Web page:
Co-Borrower Vs. Co-Signer: Do You Need One?

6 Min Read
Updated Feb. 26, 2024
Couple co-signing a document.
Written By Victoria Araj

When filling out a loan application, you want to appear as credible and trustworthy as possible to lenders. The U.S. Department of Housing and Urban Development (HUD)’s General Guidelines for Analyzing Borrower Credit cites credit history as “the most useful guide to determining a borrower’s attitude toward credit obligations, and predicting a borrower’s future actions.”

In other words, lenders look to your payment patterns to determine their risk in issuing a loan. Mortgage lenders want to make sure you can make monthly payments and pay off your loan over the course of its term. If you appear risky to them, they might charge a higher interest rate as collateral in the case you default on your loan, or they may choose to not lend to you at all. Luckily, a co-borrower or co-signer can send a positive signal to a lender, and both parties can benefit.

What Is A Co-Borrower?

A co-borrower, or co-applicant, agrees to accept equal responsibility for repaying a loan and equal ownership in the investment. In real estate investments, co-borrowers are typically family members or spouses who will share ownership of a property, sign all loan documents and be named on the deed. When a co-borrower doesn’t plan to live on the property, but rather wants to help the primary applicant qualify for a better loan, they’re often called a co-applicant.

Co-borrowers on a mortgage are mainly used when the primary applicant has good enough credit to qualify for a loan, but not good enough to earn a better mortgage rate. Because lenders are required to base loan rates off of the lowest median credit score between both applicants, it wouldn’t make sense to add a co-applicant with a bad credit score. It does, however, make sense to add a co-borrower with a low debt-to-income (DTI) ratio, which can in turn lower the loan application’s DTI average and help the borrowers qualify for a larger principal and lower interest rate.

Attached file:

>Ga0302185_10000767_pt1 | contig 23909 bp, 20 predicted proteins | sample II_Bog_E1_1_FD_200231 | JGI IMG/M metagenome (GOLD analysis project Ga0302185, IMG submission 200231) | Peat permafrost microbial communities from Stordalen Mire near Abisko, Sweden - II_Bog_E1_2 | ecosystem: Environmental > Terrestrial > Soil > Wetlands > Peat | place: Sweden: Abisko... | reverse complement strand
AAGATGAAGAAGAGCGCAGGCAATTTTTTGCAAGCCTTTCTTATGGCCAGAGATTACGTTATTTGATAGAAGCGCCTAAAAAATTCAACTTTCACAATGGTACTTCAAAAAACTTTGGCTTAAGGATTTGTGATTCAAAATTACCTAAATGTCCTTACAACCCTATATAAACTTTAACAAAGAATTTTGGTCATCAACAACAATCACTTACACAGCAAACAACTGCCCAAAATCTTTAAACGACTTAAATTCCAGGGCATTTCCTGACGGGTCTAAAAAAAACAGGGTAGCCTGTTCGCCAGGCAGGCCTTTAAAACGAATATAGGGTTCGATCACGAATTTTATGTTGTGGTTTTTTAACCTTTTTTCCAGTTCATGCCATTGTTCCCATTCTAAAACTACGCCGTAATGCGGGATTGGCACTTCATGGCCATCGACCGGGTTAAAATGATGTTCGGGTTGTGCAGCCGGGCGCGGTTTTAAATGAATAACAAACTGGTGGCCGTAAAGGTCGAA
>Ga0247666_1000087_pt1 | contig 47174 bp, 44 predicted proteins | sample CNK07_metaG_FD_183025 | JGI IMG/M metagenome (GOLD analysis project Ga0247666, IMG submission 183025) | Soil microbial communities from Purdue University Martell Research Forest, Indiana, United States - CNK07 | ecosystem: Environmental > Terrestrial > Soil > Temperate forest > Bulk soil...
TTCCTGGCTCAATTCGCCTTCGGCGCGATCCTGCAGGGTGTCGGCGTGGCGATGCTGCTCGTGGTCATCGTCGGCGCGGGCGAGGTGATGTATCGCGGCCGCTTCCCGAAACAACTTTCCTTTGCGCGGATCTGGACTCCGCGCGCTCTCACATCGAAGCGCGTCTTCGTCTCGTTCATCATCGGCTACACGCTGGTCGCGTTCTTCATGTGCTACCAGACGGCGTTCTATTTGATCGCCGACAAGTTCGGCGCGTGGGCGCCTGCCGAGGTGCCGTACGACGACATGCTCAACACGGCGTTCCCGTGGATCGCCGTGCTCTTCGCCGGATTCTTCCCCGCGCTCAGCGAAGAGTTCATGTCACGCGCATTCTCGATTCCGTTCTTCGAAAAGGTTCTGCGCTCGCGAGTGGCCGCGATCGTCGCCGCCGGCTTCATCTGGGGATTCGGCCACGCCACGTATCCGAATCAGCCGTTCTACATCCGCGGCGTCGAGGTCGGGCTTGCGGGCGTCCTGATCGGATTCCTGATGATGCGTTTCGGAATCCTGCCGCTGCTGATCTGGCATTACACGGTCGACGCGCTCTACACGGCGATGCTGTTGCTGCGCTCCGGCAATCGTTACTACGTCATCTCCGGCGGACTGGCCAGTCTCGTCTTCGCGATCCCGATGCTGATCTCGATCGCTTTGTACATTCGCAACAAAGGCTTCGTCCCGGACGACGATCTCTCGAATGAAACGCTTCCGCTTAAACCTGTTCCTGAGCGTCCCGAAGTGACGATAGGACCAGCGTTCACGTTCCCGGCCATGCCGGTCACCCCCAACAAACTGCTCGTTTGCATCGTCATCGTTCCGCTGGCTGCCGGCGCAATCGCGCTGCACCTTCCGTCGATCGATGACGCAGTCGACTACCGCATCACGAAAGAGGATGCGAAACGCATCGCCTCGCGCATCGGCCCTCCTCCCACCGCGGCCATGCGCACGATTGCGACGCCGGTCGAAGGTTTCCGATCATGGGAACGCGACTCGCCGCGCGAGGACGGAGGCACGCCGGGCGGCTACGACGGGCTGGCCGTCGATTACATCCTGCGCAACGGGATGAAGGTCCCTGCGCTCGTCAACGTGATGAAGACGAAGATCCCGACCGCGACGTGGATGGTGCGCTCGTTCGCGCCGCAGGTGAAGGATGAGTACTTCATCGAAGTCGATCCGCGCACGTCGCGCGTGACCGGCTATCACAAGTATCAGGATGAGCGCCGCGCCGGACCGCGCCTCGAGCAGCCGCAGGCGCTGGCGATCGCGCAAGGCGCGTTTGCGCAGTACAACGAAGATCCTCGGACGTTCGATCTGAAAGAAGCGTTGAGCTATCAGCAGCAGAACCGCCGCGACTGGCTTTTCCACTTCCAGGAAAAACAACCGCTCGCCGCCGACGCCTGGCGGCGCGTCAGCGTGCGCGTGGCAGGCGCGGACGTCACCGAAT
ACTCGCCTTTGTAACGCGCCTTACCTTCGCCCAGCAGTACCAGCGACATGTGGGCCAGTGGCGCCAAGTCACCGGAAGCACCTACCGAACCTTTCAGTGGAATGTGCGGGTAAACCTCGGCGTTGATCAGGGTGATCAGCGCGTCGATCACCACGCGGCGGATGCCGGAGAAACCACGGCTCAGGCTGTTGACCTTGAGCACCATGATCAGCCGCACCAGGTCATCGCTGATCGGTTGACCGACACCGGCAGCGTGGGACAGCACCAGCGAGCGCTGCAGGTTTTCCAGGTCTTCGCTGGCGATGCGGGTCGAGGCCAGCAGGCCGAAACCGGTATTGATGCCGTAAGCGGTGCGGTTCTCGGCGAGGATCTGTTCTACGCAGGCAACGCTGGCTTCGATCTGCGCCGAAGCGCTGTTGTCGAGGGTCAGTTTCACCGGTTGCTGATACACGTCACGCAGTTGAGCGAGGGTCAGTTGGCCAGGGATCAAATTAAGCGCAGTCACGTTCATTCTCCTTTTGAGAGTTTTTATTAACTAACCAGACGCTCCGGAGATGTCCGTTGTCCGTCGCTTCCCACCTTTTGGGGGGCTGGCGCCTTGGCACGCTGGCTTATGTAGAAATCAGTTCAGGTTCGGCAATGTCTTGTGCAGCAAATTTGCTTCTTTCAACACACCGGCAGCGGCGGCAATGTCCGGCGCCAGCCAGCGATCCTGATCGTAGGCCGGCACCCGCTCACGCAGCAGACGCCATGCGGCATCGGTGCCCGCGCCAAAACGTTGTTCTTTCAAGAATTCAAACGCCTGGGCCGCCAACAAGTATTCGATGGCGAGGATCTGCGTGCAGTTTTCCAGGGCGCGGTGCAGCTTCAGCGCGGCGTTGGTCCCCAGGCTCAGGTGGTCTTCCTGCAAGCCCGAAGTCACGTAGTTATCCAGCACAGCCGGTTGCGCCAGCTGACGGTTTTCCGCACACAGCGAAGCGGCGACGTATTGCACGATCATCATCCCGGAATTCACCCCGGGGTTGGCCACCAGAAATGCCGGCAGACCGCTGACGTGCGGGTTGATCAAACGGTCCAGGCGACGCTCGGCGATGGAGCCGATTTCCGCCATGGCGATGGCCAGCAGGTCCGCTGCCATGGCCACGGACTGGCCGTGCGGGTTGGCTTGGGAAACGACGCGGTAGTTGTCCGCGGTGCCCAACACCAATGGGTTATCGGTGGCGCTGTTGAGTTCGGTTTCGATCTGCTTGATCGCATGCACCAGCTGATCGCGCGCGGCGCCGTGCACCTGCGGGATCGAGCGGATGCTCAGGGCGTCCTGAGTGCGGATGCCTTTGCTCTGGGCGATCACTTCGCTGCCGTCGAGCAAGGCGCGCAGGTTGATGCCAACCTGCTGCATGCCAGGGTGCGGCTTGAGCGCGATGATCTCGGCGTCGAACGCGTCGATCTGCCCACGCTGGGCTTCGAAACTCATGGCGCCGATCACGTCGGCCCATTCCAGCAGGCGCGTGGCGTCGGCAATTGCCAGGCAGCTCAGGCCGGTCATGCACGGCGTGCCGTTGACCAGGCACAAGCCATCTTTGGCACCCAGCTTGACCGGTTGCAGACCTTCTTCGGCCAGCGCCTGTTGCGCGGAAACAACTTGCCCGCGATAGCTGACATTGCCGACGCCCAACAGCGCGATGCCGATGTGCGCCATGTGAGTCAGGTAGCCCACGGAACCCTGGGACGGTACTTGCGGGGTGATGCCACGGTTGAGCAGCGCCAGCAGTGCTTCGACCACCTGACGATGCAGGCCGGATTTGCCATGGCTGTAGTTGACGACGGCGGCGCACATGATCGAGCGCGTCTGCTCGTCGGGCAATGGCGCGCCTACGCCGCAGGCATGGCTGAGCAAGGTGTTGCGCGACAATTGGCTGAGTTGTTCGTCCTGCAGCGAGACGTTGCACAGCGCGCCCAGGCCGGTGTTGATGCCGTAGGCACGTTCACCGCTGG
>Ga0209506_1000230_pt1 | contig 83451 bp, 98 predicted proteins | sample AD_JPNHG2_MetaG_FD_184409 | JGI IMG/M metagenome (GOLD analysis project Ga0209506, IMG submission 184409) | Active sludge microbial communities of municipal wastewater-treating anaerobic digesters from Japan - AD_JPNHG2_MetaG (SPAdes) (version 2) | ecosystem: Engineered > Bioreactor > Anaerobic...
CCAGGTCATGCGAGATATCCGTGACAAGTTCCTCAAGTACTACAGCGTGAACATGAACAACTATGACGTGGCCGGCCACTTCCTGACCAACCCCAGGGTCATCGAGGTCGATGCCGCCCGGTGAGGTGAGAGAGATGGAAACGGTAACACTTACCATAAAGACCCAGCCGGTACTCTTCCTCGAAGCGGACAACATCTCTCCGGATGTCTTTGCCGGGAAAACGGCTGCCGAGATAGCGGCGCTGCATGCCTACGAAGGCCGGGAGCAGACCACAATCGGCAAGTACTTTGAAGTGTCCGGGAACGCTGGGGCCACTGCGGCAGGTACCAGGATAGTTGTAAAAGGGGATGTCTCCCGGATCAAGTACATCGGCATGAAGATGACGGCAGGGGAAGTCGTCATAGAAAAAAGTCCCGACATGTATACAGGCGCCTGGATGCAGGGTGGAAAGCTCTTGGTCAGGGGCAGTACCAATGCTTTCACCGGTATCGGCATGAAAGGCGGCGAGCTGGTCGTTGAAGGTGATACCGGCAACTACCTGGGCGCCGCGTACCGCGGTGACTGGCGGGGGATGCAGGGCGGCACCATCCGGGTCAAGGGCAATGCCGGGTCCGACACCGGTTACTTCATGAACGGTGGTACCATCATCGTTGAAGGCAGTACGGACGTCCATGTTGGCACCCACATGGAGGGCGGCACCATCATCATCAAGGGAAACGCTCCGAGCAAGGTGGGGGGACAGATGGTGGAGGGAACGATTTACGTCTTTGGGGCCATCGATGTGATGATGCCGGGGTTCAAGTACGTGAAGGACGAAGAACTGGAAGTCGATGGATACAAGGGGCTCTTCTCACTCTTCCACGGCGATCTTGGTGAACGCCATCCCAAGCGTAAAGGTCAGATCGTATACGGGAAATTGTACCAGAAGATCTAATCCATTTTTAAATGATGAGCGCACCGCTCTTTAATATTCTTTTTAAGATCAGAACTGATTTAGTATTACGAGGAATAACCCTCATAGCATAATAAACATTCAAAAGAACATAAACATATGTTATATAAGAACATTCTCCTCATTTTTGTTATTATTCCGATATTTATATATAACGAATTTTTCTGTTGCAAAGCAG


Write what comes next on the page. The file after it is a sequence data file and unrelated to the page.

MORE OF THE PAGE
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What Are The Pros And Cons For Co-Applicants?

Whether you’re the primary applicant and considering asking a trusted friend or family member to become a co-borrower, or you’re considering signing on as a co-borrower, there are benefits and considerations for everyone involved.

But first, it’s important to understand that every loan has different requirements. For example:

  • VA loans require a DTI of no more than 60%, but all borrowers must be qualified veterans, service members or their spouses.
  • FHA loans offer lower credit requirements, but you’ll be required to pay a mortgage insurance premium.
  • Conventional loans are more difficult to qualify for, but a large down payment will let you avoid paying those private mortgage insurance fees.

Pros For Primary And Co-Borrowers

Comparing which loan types you qualify for is crucial to understand if and when you’ll need a co-borrower. Here are a few of the benefits of co-borrowing:

  • Both applicants will build good credit as payments are made.
  • Both applicants will enjoy ownership of the property.
  • Adding a co-borrower with lower DTI could help you qualify for a higher principal and lower interest rates.

Cons For Primary And Co-Borrowers

Here are a few of the considerations:

  • Co-borrowers are financially responsible for investing upfront and for making regular payments.
  • If the primary borrower defaults on a payment, the co-borrower is financially responsible.